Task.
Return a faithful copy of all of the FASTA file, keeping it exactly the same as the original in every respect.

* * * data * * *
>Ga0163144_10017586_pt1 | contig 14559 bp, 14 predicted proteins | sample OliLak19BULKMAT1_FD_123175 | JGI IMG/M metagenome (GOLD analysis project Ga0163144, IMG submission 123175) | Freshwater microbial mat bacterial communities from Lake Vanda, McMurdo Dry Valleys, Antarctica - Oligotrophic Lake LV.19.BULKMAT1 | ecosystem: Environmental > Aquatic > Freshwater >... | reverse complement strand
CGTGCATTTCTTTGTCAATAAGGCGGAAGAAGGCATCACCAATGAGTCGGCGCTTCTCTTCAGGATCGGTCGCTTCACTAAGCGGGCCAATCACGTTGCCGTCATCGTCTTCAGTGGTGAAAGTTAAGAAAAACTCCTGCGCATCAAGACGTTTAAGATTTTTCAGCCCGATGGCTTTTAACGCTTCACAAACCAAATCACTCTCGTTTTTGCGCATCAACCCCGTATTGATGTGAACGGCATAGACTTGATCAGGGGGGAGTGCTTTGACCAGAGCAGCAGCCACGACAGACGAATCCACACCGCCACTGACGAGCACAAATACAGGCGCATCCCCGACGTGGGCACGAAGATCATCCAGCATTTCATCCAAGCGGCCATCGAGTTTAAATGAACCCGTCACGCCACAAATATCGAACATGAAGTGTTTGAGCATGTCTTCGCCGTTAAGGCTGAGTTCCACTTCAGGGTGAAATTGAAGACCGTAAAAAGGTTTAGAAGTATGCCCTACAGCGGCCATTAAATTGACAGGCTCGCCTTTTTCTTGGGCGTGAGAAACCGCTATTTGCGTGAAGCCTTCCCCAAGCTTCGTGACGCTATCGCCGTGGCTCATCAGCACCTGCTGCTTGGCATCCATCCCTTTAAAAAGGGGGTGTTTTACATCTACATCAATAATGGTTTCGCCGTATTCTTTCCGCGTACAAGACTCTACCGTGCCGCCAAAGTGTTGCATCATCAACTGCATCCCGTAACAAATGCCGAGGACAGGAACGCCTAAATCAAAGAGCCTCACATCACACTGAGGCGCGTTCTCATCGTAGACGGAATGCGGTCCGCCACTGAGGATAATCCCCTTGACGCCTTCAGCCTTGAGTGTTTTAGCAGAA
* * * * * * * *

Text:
>Ga0163144_10017586_pt1 | contig 14559 bp, 14 predicted proteins | sample OliLak19BULKMAT1_FD_123175 | JGI IMG/M metagenome (GOLD analysis project Ga0163144, IMG submission 123175) | Freshwater microbial mat bacterial communities from Lake Vanda, McMurdo Dry Valleys, Antarctica - Oligotrophic Lake LV.19.BULKMAT1 | ecosystem: Environmental > Aquatic > Freshwater >... | reverse complement strand
CGTGCATTTCTTTGTCAATAAGGCGGAAGAAGGCATCACCAATGAGTCGGCGCTTCTCTTCAGGATCGGTCGCTTCACTAAGCGGGCCAATCACGTTGCCGTCATCGTCTTCAGTGGTGAAAGTTAAGAAAAACTCCTGCGCATCAAGACGTTTAAGATTTTTCAGCCCGATGGCTTTTAACGCTTCACAAACCAAATCACTCTCGTTTTTGCGCATCAACCCCGTATTGATGTGAACGGCATAGACTTGATCAGGGGGGAGTGCTTTGACCAGAGCAGCAGCCACGACAGACGAATCCACACCGCCACTGACGAGCACAAATACAGGCGCATCCCCGACGTGGGCACGAAGATCATCCAGCATTTCATCCAAGCGGCCATCGAGTTTAAATGAACCCGTCACGCCACAAATATCGAACATGAAGTGTTTGAGCATGTCTTCGCCGTTAAGGCTGAGTTCCACTTCAGGGTGAAATTGAAGACCGTAAAAAGGTTTAGAAGTATGCCCTACAGCGGCCATTAAATTGACAGGCTCGCCTTTTTCTTGGGCGTGAGAAACCGCTATTTGCGTGAAGCCTTCCCCAAGCTTCGTGACGCTATCGCCGTGGCTCATCAGCACCTGCTGCTTGGCATCCATCCCTTTAAAAAGGGGGTGTTTTACATCTACATCAATAATGGTTTCGCCGTATTCTTTCCGCGTACAAGACTCTACCGTGCCGCCAAAGTGTTGCATCATCAACTGCATCCCGTAACAAATGCCGAGGACAGGAACGCCTAAATCAAAGAGCCTCACATCACACTGAGGCGCGTTCTCATCGTAGACGGAATGCGGTCCGCCACTGAGGATAATCCCCTTGACGCCTTCAGCCTTGAGTGTTTTAGCAGAA